Basically, any kind of disruptive behavior that might be seen as disturbing the peace could be considered disorderly conduct in the eyes of law enforcement.
Know the Penalties for Disorderly Conduct in South Carolina
|Misdemeanor||Up to $100||Up to 30 days|
If you’re convicted of disorderly conduct, the judge hearing your case gets to decide whether you will pay a fine, serve time in jail or both. The judge also has discretion in setting the amount of the fine.
For a first offense, there’s a chance you could be sentenced to or offered a pre-trial intervention (PTI) program or community service instead of jail time. It is not recommended to proceed in this fashion without the advice of a criminal defense attorney.
Of course, there are other consequences of a disorderly conduct charge that are not outlined in the law. For instance, your disorderly conduct arrest could show up on future background checks even if the charges are dismissed. A criminal conviction will definitely appear on background checks.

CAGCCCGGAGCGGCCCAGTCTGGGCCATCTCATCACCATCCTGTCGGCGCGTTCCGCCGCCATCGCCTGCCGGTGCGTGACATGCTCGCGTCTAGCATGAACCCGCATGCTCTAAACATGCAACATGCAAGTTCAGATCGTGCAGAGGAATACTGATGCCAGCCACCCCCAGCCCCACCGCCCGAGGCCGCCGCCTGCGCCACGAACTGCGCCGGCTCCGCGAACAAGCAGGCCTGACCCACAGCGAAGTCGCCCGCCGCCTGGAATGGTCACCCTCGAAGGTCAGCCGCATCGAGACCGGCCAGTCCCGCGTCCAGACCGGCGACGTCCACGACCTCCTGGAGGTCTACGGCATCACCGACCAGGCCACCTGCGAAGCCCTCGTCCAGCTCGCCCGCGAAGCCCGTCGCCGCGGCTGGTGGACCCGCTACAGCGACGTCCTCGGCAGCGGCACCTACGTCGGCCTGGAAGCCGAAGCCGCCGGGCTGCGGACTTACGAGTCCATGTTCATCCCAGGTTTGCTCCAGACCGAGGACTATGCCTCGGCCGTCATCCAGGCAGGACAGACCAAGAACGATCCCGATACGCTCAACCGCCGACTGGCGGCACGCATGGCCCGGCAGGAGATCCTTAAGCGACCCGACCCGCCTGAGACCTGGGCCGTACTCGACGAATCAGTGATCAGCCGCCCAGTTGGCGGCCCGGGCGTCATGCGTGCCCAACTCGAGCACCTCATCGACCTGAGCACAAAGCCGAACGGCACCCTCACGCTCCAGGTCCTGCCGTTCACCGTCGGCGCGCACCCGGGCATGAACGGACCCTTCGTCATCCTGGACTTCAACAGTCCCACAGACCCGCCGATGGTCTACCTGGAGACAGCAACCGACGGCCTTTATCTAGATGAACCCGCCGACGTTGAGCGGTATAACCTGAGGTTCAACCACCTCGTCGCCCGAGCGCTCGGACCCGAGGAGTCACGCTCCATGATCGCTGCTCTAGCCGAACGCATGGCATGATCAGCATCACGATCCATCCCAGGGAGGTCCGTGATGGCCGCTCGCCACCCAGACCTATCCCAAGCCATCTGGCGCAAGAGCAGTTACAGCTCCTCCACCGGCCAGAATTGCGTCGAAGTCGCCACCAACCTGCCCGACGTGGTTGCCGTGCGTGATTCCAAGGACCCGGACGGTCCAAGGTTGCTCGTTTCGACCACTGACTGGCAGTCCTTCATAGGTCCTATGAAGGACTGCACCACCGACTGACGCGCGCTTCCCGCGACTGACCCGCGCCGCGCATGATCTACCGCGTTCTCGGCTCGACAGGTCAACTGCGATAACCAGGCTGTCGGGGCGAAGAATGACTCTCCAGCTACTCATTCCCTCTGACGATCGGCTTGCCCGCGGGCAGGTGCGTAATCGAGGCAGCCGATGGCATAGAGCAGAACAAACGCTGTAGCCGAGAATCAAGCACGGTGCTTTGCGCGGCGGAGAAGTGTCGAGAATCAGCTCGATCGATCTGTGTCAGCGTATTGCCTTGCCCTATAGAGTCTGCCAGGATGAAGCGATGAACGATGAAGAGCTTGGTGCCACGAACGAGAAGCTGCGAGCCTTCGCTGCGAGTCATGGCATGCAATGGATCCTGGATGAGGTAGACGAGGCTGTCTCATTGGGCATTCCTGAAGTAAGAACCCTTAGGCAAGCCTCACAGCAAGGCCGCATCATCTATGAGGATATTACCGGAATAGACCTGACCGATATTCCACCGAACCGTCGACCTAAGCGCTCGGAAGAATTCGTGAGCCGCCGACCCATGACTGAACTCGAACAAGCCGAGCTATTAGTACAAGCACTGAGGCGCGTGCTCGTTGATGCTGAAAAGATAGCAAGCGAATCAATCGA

That can make things difficult for you down the road, like when you’re trying to find a new job or sign a new lease. Getting arrested for disorderly conduct could lead people to brand you as a troublemaker.
If you’ve been charged with disorderly conduct, the best thing you can do for yourself is consult with a criminal defense lawyer. In the meantime, get familiar with the general information about disorderly conduct violations in South Carolina.
Common Questions about Disorderly Conduct
1. Will I go to jail for a public disorderly conduct charge?
Jail time is a theoretical possibility for a disorderly conduct charge. The judge presiding over your case has the power to decide your sentence. There’s a chance that the judge could dismiss the charges if he or she sees fit to do so. An experienced criminal defense attorney will be able to best address these issues for you.
The judge will consider several factors before making a decision:
- The facts of your case
- Your criminal history, if any
- Other details about your character